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Monday, January 25, 2016

My Top Picks for Summer 2016: 4 Cheap Beauty Must-Haves

Happy Sunday, dear readers! I hope your favorite football teams have won their respective games (don't ask about my local Arizona Cardinals...)

For Day 14 of the 21 day blogging challenge, I'm prompted to bring out my forecasting skills. With my other vice being beauty, I figured I'd share some low budget must haves for beauties this upcoming summer!

Hot stuff for the summer. Pic found here


1. Coconut oil

I have previously written about this highly useful cosmetic (and culinary) item a number of times. Expect it to become more mainstream this summer, especially as a conditioner and moisturizer.

2. Toilet paper

This may come as a surprise, but toilet paper is actually a great makeup remover sheet. It's cheap, it's easily disposed of, and it's multipurpose (it's a great blotting paper and tissue, in addition to wiping your bottom). I use toilet paper and coconut oil to take my makeup off, and then just flush the used sheets down the toilet. Why bother spending money on expensive wipes or cotton pads when you have something just as good already in your bathroom!

3. DIY brushes

This was actually inspired by a video tutorial I stumbled across online somewhere (I can't remember if it was on Facebook or Buzzfeed). The products aren't expensive, and I think the results look better than the expensive MAC brushes.

4. Natural makeup

On a recent trip to Sephora, I came across bronzers from Too Faced being made with cocoa powder. As people, and millenials like myself, are becoming more and more aware of what products go in and on our bodies, expect more and more companies to start producing cosmetics with fewer chemical components and more natural ingredients.


What do you forsee becoming hot stuff this coming summer?

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Saturday, January 23, 2016

My Favorite Quotes About Education

Hello dear readers, and welcome back to my blog.

I'm really sorry I haven't been posting more regularly. It's been tough this week with my health AND my computer taking a shit at the same time (note to self: don't ever use beta ware. The developers need to get the kinks worked out FIRST and make it an official release). It's hard to maintain a regular blog schedule when you physically can't post anything for one reason or another. On the other hand, I finally got my RAM doubled, something I'd been needing done for a while.

I went to Linux to get away from the bugs of Windows, and I still can't get a problem-free computer!


I meant to post this yesterday, but for Day 13 of the 21 day challenge, I was asked to include some quotes. This was a bit of a tough one because my favorite quotes range from education to politics to love and sports. But, since most of my favorite quotes which I have listed on my Facebook page pertain to education, I will include those.


"To teach superstitions as truth is a most terrible thing."-Hypatia of Alexandria, on quality of education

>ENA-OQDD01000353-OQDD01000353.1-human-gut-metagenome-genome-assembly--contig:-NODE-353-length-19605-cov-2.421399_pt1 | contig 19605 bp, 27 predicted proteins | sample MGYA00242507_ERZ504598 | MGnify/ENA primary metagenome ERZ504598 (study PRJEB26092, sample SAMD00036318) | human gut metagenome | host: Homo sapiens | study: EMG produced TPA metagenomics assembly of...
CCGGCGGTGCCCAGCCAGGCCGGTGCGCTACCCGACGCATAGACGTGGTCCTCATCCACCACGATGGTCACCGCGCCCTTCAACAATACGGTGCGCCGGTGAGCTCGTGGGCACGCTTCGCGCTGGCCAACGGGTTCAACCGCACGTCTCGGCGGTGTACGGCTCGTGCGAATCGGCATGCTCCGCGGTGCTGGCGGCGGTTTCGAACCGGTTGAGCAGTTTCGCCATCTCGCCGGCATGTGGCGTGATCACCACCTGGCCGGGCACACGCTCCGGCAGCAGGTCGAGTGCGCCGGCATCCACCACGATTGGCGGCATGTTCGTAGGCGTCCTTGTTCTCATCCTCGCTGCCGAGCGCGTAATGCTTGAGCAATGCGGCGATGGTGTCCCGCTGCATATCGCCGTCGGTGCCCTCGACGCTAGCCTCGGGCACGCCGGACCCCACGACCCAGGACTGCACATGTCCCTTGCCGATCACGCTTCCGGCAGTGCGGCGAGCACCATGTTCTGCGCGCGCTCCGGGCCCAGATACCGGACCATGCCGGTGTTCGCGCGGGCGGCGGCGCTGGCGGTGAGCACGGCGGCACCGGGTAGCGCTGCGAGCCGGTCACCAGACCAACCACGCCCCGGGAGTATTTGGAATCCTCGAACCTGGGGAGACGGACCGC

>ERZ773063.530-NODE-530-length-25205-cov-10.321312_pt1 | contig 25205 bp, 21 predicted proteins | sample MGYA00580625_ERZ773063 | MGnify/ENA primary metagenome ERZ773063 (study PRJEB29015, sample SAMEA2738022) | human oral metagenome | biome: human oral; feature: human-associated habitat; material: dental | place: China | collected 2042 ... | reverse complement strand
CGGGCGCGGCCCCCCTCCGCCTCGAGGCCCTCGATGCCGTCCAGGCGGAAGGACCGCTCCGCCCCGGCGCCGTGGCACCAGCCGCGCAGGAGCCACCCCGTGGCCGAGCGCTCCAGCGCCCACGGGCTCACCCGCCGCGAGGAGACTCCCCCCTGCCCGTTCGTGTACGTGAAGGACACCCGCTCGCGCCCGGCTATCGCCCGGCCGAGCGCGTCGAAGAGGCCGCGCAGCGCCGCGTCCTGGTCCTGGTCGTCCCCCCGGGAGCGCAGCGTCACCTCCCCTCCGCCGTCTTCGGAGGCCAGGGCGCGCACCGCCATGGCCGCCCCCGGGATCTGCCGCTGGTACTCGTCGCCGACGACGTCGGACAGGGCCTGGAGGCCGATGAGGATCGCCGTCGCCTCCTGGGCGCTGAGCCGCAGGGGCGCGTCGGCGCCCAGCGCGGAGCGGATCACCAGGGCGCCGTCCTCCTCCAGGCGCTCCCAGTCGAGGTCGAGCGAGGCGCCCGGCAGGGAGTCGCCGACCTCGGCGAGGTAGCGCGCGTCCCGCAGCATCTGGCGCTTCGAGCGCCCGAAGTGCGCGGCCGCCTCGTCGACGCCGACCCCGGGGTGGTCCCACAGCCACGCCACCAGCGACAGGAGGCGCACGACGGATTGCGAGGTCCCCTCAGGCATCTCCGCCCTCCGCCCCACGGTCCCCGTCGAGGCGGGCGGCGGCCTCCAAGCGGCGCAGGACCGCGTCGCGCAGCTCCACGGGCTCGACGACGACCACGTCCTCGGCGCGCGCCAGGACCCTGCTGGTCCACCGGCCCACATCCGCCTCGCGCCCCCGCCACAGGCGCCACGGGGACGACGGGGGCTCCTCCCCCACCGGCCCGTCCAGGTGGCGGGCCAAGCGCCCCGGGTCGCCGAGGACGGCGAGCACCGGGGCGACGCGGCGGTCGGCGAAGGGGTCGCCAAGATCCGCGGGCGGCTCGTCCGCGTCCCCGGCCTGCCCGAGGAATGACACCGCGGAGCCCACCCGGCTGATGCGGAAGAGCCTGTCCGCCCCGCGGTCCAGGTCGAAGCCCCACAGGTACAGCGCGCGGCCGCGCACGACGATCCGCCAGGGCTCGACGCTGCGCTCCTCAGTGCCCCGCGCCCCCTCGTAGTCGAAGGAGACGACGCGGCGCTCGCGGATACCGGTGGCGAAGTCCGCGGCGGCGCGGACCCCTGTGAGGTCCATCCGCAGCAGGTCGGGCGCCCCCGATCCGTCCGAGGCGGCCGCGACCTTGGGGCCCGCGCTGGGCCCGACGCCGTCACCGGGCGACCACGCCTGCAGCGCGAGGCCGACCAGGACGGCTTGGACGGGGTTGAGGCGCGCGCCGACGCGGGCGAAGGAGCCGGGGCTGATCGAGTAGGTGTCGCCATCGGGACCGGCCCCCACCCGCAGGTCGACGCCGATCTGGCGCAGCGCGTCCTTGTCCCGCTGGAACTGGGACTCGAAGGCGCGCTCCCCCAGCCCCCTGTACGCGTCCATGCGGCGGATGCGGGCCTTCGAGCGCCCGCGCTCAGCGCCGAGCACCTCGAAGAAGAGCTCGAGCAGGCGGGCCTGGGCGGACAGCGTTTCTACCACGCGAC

I was something of an atheist at the time I posted my quotes from this illustrious intellectual of the past, but while I am quite religious now, there are still some lessons to be learned.

"Reserve your right to think, for even to think wrongly is better than not to think at all."-Hypatia of Alexandria, on free speech

"No brain, no headache"-Morgan Ensberg, favorite quote

Morgan Ensberg was a baseball player for the Houston Astros. I don't remember when exactly it was I heard this, but I do remember it was relayed by a baseball announcer during a game. It might even have been during a World Series championship. Either way, I was struck by its simplicity and truth-when you don't think about something, your brain doesn't hurt.

"Education is an admirable thing, but it is as well to remember that nothing that is worth knowing can be taught."- Oscar Wilde


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Wednesday, January 20, 2016

Update: The Latest Changes To My Blog

Hello again, dear readers!

Day 12 of the challenge calls for an update. Since I keep up to date with my life on here fairly regularly, there are not many changes that you need to be alerted to. As for my blog, that has undergone some changes this past year.

Like housework, some changes need to be done


Since I'm still new to the whole "blogging for money" thing, I've been experimenting with affiliate links (those are the banners at the top of my page) and ad revenue. I will change banners from time to time if there is something I think you may be interested in. Blogging for money is not an easy thing and it will be a while before I see any substantial income, if at all. However, I believe there are lessons to be learned on this journey of mine as I figure out what works, what doesn't, and how much is the hit/windfall going to cost me.

I'm also trying to tighten things up so that not only will Google see my page and make it easier for you to find me. That, and make things so that when you're here, your experience is not a horrible one with ad eyesores and popups that get in the way of scrolling.

Finally, the layout has changed a bit since I resumed blogging. I found a background with fonts that I liked and rearranged a few things in the layout. I haven't ruled out changing the background again, but I don't see any point in doing so for the time being.

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Tuesday, January 19, 2016

How To Be More Patient With Children

Hello dear readers. I'm sorry I haven't written for a few days. I got really sick with the flu and while I was fortunate to avoid a hospital trip, I could barely get out of bed, much less pile up the pillows and sit in front of my computer. I'm still sick, but feel better enough to write. Before I got pregnant, I hadn't had a flu shot in more than four years and never once came down with the flu. Each year I've gotten a flu shot since then, I've gotten sick. So much for preventative medicine...